By Gustavo Arellano
By R. Scott Moxley
By Alfonso Delgado
By Courtney Hamilton
By Joel Beers
By Peter Maguire
By Charles Lam
By Charles Lam
Divvying up the pie is the work of a creditors committee, made up of the largest creditors, and in Enron's case, according to court papers, these include such megagiants as J.P. Morgan Chase & Co., Citigroup/Citibank, and 13 others—big banks, an insurance company and a pipeline firm.Legal Times reports that in the first two months of the bankruptcy proceedings, "425 lawyers and accountants and 125 other professionals billed the bankruptcy estate for nearly $18 million in fees and $1.2 million in expenses. One firm billed for the time an associate took reading The New York Times and Wall Street Journal at $450 an hour." The top takers:
• Weil, Gotshal & Manges: 14,835.5 hours in December for $6.2 million.
• Milbank, Tweed, Hadley & McCloy: 1,612 hours in December for $660,146 and 4,120 hours in January for $2 million.
• Wilmer, Cutler & Pickering: 6,810 hours in December for $3 million.
ROTTEN TO THE (CITIZEN) CORPS
Not since the heyday of McCarthyism has there been anything like it. On its website, the White House tells how it is putting together the Citizen Corps, a vast network of amateur spies who tattle on any neighbors, friends, acquaintances, fellow workers, church parishioners and family members they suspect of having terrorist ties. So far, the $230 million project includes the Citizen Corps Council, the Terrorist Information and Prevention System (TIPS), and a Medical Reserve Corps.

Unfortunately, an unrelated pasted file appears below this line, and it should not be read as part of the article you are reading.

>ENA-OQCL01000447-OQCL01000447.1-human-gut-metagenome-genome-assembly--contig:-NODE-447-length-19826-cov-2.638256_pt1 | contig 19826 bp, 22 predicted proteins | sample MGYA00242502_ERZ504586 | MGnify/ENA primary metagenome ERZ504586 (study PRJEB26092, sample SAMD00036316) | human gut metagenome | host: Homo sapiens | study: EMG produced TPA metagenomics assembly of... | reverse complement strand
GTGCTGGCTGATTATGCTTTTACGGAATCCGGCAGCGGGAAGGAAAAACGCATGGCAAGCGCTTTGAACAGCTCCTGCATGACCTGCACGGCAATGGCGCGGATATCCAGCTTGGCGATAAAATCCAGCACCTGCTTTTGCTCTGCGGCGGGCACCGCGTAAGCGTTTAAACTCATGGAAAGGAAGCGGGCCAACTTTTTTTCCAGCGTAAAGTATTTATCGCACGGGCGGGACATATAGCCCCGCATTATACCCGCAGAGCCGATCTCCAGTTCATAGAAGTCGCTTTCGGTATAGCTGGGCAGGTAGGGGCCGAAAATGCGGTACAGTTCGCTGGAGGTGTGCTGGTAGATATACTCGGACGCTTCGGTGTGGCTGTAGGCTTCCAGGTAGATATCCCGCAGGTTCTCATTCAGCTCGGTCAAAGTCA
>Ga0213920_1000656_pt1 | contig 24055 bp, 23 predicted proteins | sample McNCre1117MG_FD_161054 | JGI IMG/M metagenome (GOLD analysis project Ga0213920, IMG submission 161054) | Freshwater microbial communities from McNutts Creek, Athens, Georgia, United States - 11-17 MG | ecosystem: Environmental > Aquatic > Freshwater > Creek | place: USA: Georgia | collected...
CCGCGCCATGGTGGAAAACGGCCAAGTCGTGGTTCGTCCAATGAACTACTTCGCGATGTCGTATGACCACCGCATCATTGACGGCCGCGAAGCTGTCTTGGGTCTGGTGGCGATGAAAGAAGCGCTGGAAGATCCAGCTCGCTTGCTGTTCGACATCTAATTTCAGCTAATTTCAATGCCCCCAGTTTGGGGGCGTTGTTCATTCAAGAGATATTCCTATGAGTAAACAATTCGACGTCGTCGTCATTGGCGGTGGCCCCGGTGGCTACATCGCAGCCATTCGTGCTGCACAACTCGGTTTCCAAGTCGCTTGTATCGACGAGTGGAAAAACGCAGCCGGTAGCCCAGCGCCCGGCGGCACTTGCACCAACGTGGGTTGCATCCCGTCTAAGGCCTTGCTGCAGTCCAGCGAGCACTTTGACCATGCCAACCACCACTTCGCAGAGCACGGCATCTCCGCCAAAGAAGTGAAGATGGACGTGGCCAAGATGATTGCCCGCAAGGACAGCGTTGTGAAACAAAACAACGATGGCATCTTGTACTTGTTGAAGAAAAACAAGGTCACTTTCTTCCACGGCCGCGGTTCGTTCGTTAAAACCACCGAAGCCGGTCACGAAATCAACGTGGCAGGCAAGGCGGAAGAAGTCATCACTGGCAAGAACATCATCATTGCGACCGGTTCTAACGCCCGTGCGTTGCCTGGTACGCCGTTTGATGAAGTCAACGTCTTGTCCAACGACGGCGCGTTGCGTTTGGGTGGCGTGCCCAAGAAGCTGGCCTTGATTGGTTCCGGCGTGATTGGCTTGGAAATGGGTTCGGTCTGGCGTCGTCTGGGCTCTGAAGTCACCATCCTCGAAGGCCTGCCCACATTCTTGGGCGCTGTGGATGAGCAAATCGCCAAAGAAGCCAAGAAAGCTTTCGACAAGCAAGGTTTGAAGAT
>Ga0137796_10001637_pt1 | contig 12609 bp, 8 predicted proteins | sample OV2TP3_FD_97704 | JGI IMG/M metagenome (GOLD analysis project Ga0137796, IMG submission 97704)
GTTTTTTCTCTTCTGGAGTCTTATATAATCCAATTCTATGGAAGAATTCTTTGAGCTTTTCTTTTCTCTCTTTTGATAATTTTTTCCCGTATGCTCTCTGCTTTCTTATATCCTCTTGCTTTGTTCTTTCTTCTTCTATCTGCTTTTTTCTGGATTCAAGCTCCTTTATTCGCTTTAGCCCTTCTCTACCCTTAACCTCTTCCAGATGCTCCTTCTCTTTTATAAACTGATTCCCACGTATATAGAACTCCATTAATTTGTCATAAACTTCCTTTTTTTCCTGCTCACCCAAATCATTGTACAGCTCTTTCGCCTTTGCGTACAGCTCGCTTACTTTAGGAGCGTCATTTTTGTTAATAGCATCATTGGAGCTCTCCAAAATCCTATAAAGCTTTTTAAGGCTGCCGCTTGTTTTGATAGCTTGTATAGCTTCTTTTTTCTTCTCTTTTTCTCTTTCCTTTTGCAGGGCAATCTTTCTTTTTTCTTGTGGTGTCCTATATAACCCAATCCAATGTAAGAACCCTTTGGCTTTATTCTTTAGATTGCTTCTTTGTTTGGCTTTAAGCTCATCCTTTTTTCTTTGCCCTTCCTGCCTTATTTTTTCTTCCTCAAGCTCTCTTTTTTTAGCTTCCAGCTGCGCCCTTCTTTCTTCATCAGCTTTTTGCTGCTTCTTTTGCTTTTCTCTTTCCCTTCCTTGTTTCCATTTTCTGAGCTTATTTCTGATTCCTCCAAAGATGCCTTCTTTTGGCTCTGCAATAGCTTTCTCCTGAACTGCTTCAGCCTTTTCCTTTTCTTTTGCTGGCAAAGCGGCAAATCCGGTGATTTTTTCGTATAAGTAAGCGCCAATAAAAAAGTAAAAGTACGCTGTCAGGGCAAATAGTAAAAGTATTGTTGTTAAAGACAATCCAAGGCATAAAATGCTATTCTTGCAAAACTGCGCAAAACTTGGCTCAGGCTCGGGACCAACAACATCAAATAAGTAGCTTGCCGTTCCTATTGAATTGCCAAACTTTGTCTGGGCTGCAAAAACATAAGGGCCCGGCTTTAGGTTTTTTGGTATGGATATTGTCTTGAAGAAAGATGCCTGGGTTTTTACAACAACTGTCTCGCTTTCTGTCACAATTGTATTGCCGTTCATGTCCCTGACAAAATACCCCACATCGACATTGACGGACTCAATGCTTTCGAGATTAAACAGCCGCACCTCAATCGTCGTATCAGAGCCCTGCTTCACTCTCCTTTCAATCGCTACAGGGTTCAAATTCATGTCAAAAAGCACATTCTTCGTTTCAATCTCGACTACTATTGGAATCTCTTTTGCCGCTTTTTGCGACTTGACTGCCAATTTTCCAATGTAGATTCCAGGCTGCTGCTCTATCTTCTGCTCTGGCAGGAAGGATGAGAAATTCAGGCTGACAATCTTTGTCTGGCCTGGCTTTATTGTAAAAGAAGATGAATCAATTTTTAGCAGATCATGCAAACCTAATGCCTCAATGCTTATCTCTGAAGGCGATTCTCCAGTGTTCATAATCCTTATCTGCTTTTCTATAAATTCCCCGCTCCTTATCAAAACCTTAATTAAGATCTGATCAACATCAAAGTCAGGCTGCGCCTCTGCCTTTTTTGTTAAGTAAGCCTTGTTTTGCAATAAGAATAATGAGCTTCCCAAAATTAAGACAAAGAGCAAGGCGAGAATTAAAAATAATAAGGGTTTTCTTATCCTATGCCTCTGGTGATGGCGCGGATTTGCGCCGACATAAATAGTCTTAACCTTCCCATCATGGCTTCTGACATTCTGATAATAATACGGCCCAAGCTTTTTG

How will it work? The White House cites the example of Anne Arundel County, near Washington, D.C., as a model. There, people are busy "taking police reports, making follow-up phone calls to victims, doing fingerprinting, helping with the neighborhood watch."
As for TIPS, it's meant to be "a national reporting system that would allow these workers, who have routines and are well-positioned to recognize unusual events, to report suspicious activity to the appropriate authorities," the White House explains. Attorney General John Ashcroft says it's time for the country to turn its attention to "terrorism detection and prevention." He cites the National Sheriffs Association, which claims there are already 7,500 communities actively watching their neighbors.Additional reporting by Joshua Hersh, Caroline Ragon, Cassandra Lewis and Gabrielle Jackson.